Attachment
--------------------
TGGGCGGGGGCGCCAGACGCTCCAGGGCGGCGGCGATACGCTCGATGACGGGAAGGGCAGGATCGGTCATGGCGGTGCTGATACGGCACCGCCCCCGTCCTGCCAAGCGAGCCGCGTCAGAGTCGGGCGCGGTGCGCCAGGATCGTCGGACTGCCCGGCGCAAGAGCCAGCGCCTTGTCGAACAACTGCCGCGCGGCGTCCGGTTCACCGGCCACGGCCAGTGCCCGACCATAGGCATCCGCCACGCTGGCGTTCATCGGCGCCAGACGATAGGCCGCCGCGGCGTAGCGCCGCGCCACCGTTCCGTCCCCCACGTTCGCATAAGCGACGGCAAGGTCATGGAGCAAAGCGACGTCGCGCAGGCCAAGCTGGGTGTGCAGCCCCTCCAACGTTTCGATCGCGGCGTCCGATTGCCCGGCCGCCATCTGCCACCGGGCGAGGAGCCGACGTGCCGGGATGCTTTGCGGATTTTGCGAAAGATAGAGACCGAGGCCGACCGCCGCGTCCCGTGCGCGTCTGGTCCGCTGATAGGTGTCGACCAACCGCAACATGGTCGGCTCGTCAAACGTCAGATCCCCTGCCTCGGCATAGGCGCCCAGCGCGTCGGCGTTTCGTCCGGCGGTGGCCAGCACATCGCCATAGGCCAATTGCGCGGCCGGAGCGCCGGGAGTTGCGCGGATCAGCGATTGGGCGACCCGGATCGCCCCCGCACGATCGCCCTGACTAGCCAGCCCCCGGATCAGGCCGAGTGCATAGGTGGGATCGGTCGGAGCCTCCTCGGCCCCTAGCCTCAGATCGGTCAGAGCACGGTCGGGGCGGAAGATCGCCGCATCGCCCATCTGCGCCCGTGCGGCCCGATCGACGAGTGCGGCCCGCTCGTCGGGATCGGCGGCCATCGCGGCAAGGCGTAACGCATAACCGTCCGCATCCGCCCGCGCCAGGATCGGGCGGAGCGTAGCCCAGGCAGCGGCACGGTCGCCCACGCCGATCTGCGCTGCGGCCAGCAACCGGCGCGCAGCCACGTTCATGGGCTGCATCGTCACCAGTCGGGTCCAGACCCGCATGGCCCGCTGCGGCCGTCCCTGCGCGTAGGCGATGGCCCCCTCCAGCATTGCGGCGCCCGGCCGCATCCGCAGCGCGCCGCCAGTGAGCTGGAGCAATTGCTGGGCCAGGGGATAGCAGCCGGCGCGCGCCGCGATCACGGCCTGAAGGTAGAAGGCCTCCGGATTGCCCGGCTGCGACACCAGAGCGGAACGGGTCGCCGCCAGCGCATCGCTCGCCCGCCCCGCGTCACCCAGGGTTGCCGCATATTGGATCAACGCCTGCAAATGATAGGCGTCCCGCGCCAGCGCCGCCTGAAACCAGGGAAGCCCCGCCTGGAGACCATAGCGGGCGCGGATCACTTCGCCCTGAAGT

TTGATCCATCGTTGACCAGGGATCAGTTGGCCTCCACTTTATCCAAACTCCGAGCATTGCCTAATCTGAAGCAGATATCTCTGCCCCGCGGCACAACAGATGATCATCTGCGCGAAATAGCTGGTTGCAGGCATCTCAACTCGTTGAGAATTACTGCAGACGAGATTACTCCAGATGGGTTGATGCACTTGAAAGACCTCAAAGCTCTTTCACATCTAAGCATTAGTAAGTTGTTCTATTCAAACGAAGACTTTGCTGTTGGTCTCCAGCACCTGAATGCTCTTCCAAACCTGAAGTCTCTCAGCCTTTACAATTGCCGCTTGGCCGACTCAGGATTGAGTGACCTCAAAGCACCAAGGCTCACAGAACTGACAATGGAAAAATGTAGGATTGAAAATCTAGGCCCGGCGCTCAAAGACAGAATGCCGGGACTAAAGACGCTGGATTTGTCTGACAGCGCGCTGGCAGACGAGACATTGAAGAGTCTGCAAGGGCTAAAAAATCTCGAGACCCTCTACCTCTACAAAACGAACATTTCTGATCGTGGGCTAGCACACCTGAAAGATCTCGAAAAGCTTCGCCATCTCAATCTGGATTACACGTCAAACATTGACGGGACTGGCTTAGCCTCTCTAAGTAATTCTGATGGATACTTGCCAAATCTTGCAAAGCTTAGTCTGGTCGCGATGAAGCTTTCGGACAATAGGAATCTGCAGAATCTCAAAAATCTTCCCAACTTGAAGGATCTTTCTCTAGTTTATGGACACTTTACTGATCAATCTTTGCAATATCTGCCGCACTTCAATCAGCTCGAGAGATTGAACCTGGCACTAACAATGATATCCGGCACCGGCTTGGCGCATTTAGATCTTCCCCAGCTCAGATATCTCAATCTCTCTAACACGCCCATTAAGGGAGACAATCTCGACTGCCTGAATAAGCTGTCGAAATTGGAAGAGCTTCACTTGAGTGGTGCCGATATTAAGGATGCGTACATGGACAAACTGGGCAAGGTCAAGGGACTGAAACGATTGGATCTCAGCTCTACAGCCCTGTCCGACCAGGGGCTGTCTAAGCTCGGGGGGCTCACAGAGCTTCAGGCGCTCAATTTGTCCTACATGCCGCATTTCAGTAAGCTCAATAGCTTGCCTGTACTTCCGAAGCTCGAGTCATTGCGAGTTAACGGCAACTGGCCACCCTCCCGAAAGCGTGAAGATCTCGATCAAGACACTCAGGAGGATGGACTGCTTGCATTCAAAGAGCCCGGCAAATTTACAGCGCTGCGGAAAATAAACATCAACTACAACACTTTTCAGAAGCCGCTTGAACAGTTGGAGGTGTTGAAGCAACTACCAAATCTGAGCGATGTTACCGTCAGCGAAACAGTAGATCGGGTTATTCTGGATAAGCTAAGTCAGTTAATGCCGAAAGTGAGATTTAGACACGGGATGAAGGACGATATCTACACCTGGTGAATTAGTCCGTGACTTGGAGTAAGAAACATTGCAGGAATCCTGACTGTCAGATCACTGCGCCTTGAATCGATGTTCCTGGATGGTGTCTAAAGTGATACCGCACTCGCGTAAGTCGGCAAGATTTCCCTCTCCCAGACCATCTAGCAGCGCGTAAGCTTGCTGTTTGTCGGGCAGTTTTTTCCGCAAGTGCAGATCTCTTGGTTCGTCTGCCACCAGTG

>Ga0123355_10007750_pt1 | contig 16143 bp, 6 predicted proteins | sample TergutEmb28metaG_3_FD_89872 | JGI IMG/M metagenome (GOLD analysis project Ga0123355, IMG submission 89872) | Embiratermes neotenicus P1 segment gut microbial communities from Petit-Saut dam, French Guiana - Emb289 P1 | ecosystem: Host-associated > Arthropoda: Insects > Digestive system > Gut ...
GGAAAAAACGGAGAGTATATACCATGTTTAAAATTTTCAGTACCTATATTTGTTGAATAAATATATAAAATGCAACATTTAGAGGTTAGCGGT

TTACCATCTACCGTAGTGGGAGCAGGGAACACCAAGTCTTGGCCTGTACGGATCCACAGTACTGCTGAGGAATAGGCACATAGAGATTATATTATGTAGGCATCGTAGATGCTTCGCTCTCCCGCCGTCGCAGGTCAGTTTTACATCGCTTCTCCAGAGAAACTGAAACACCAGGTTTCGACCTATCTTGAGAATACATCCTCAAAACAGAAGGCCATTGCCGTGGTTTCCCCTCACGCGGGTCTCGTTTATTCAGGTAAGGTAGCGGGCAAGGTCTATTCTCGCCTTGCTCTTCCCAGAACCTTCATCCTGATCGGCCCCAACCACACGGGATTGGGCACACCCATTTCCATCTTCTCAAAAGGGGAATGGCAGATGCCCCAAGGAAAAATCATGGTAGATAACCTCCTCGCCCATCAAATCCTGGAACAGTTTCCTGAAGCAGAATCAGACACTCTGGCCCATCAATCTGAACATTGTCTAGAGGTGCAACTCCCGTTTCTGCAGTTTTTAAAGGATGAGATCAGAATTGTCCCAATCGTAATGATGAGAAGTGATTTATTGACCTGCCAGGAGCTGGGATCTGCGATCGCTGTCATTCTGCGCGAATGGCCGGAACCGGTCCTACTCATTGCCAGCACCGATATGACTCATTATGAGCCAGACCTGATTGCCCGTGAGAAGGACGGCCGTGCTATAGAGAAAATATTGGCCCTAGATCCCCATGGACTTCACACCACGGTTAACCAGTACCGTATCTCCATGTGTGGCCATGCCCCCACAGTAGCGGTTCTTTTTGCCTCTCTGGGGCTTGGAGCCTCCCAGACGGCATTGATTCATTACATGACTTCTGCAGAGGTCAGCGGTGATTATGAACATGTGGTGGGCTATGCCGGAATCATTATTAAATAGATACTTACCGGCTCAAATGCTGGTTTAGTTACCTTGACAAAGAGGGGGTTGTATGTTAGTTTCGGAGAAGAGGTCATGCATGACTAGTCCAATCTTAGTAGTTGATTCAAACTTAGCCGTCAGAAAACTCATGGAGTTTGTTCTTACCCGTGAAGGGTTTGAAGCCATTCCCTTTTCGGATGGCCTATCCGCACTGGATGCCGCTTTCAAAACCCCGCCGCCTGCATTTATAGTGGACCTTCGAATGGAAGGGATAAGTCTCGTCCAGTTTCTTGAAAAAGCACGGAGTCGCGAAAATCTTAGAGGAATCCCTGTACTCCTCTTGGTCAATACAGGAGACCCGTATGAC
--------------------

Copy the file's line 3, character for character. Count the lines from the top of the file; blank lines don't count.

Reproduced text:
>Ga0123355_10007750_pt1 | contig 16143 bp, 6 predicted proteins | sample TergutEmb28metaG_3_FD_89872 | JGI IMG/M metagenome (GOLD analysis project Ga0123355, IMG submission 89872) | Embiratermes neotenicus P1 segment gut microbial communities from Petit-Saut dam, French Guiana - Emb289 P1 | ecosystem: Host-associated > Arthropoda: Insects > Digestive system > Gut ...